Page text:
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Kindred will either be so strong and safe in the jungle that she would likely make just as good of a pick – if not better – as a laner (solo or bot), and so will not see much action in the jungle (where people will put a more conventional pick to round out a team comp better); or the aspects of her kit that could be abused as a laner are too weak, and so she will be segreted mostly to the jungle where she will reside as a weak fit that struggles with the current meta.
A lot of this is opinion, and is not saying that Kindred is objectively going to be bad, overpowered, or unbalanced. Kindred definitely boasts some really interesting mechanics, has a really cool theme and looks fun to play. I am really eager to see the finished product on live. This is more a reflection on how the jungle meta has evolved and what that means for Kindred and other “non-meta” junglers.
The majority of champions who are expected to function as junglers are tanks or bruisers, with notable outliers of Nidalee, Diana, and Fiddlesticks as AP mages/assasins. Kindred will be another champion who is clearly not of the mainstream design but (claims riot) is intended to be a primarily jungle pick. Although many veteran players and jungle mains will know already be aware of much I am going to talk about in this blog, the release of Kindred will prove as a kind of illustrating example on the state of the jungle meta and if Riot can, like they did with Fiddlesticks, put an unconventional champion role into the jungle without making them so strong they can simply act as a laner.
Stonewall talked about this concept of designing unconventional (meaning non-bruiser/tank champions) for use primarily in the jungle in his video regarding Runeglaive and the state of AP junglers. The core of the factors that limit an AP jungle's potential is illustrated most vividly in Fiddlestick’s design. The problem with AP champions is that the things they need to succeed in the jungle – durability, strong base damages, and sustain – will also just make them really strong laners, so there would be little point in adapting them to the jungle if they ever got buffed in this manner. Even today, Diana and Nidalee can still be contentious picks in a solo lane, Nidalee having a very safe lane while Diana’s is a little less impactful before she gets her ultimate. Fids is somewhat unique in that he was given very specific weaknesses that make him impossible to function as a solo laner. He has short cast ranges, little mobility outside his ult, and very oppressive mana costs early on. His core ability is a stationary channel that is telegraphed and easy to interrupt, and his ultimate is another extremely telegraphed move that gives a large opening to disrupt/avoid. However, these weaknesses are meaningless in the jungle; assuming it isn’t stolen Fids can use blue buff to overcome mana issues, monster camps don’t interrupt channels, his short ranges don’t interfere with his clears, and he can ult in from out of sight to surprise people.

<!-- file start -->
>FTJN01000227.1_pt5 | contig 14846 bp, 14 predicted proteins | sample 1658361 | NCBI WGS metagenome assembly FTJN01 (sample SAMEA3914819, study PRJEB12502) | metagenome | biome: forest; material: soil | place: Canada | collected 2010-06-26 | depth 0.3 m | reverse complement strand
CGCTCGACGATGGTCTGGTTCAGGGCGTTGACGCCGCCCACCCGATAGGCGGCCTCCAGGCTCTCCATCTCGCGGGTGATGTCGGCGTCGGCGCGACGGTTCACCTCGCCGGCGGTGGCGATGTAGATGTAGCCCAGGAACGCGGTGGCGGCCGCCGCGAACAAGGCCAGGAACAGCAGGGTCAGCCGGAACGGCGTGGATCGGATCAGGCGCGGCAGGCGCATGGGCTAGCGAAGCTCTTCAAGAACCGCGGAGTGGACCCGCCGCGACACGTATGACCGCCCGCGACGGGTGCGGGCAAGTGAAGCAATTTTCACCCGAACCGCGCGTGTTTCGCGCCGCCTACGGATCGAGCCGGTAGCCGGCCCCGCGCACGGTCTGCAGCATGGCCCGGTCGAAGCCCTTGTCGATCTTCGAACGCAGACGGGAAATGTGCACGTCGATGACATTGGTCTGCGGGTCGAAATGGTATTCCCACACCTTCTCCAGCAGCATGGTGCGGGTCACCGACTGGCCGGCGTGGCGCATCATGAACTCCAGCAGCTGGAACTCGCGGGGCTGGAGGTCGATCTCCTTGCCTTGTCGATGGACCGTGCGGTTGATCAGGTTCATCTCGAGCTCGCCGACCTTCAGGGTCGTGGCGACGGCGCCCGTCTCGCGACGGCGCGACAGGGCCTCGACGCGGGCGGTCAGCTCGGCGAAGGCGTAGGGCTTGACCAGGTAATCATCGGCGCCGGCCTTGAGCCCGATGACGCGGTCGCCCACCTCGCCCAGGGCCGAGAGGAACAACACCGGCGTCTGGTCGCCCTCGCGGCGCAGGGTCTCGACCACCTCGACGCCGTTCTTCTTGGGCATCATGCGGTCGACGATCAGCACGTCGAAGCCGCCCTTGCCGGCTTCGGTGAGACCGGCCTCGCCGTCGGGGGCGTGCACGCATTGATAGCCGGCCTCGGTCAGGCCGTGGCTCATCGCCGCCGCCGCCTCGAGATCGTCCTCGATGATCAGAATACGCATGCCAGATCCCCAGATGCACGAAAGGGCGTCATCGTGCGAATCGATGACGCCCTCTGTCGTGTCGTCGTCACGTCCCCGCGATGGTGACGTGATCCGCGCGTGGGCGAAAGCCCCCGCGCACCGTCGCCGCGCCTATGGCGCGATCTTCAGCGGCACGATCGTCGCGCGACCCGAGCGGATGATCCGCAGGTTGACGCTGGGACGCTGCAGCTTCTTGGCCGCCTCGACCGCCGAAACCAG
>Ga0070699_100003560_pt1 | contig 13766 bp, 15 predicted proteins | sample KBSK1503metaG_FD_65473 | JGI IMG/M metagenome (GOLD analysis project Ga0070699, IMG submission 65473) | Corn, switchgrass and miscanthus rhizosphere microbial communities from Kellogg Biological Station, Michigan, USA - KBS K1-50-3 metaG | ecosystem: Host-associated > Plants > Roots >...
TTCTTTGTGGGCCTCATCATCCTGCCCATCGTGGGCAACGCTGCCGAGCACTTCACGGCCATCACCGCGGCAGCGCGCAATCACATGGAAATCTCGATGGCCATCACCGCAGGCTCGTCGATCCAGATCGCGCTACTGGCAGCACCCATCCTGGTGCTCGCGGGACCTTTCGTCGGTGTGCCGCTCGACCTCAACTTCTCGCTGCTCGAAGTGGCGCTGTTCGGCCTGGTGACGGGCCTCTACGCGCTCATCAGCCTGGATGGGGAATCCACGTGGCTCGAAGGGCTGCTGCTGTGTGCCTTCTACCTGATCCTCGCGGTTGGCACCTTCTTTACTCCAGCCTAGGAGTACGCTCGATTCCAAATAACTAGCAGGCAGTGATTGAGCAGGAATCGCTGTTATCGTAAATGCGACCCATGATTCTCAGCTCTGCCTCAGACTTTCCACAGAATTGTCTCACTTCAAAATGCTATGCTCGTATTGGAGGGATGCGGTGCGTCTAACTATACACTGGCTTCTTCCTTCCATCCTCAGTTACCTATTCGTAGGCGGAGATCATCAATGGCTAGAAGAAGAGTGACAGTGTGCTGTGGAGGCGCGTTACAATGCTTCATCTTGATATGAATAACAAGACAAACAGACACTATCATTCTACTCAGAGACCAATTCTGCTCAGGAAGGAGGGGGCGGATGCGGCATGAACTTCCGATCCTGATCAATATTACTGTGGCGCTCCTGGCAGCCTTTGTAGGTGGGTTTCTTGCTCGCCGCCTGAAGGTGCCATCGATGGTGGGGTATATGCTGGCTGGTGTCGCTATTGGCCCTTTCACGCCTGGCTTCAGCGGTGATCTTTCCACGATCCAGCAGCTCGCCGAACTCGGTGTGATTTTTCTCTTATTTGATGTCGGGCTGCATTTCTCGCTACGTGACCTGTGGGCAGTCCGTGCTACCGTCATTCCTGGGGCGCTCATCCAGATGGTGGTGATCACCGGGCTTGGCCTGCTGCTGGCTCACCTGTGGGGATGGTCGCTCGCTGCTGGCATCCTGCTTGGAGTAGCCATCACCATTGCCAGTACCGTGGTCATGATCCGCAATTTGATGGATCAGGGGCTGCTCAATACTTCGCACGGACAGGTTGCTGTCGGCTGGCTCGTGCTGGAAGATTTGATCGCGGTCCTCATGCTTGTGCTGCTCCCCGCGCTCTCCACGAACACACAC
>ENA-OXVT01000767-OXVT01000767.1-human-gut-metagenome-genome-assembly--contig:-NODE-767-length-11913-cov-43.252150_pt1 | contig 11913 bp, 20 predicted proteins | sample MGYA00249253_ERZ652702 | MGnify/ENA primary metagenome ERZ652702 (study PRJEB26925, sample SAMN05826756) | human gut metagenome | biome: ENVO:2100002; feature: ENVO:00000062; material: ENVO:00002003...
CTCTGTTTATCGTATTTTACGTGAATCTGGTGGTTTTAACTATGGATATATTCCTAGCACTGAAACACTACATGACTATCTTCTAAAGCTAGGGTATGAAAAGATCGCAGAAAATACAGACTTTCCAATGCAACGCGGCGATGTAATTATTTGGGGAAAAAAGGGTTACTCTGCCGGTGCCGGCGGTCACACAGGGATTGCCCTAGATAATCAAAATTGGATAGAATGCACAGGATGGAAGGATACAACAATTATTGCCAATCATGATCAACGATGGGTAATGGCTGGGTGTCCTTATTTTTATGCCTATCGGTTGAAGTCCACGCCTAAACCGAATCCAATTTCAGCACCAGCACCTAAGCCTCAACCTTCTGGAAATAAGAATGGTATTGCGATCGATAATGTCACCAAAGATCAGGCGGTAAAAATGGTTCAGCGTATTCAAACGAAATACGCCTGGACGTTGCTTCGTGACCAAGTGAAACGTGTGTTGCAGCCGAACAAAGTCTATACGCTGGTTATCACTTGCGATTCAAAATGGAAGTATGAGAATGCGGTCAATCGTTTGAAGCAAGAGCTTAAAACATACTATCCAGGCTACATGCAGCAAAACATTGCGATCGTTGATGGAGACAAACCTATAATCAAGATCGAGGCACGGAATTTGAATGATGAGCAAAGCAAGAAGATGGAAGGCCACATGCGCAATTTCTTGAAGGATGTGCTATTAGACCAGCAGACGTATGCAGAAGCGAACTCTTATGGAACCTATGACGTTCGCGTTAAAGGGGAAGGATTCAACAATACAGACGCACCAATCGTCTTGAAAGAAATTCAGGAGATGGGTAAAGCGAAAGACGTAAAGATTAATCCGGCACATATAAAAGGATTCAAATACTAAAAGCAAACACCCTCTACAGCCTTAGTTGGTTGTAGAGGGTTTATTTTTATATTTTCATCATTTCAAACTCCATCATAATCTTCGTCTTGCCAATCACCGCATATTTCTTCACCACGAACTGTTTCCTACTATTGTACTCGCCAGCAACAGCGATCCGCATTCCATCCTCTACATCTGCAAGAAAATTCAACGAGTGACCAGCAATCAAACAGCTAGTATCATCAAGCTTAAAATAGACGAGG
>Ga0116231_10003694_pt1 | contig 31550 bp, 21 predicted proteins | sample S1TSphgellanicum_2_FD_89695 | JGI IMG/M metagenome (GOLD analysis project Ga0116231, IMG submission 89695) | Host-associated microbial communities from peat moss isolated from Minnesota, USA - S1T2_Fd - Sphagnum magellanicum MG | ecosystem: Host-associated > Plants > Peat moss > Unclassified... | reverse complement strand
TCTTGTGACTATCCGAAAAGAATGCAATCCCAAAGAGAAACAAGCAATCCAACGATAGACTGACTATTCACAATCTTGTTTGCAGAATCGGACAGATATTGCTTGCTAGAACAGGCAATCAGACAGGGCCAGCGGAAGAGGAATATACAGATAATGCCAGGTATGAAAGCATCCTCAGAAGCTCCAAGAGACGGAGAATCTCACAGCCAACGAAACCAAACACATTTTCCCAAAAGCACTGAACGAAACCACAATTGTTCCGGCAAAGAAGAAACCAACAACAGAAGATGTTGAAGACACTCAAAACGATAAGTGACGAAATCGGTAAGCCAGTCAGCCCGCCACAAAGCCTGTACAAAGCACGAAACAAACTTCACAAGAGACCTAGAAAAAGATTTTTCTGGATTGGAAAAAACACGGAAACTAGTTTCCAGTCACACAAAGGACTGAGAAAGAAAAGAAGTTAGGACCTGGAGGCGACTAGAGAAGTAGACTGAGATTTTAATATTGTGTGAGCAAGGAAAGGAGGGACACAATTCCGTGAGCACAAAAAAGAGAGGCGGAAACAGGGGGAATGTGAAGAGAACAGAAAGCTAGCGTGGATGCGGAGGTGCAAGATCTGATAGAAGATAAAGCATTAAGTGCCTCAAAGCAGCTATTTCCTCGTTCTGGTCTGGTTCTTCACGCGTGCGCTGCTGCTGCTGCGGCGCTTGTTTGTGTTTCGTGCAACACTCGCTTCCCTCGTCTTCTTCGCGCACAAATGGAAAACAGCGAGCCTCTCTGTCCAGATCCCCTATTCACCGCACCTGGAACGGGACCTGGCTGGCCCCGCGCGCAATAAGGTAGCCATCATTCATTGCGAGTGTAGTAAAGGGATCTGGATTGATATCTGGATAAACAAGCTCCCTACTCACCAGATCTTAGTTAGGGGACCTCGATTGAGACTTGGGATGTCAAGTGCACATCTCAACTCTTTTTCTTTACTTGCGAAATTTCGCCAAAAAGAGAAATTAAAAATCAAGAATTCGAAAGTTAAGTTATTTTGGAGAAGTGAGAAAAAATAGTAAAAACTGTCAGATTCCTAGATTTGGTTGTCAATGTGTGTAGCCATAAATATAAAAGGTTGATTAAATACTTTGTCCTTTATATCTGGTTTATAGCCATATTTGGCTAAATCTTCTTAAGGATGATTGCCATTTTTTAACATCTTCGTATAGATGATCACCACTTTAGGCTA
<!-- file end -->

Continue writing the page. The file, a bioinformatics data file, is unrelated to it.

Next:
But Kindred is not an AP mage – she is a ranged auto-attack carry. Marksman have had a particularly difficult time getting into the jungle role because of their inherent vulnerability. They are designed to be naturally squishy and have weak CC as a trade-off for the huge damage potential that comes with their itemization. This makes it very hard for them to stay healthy in the jungle early on without any items under their belt. We’ve seen some edge cases – Twitch and Vayne jungle – but these came at the time when Devourer was at its peak (and still, they had slow early games that could be punished). Otherwise, they are super vulnerable to early pressure from the enemy and have difficulty making up for lost time, since resources are already pretty tight in the jungle.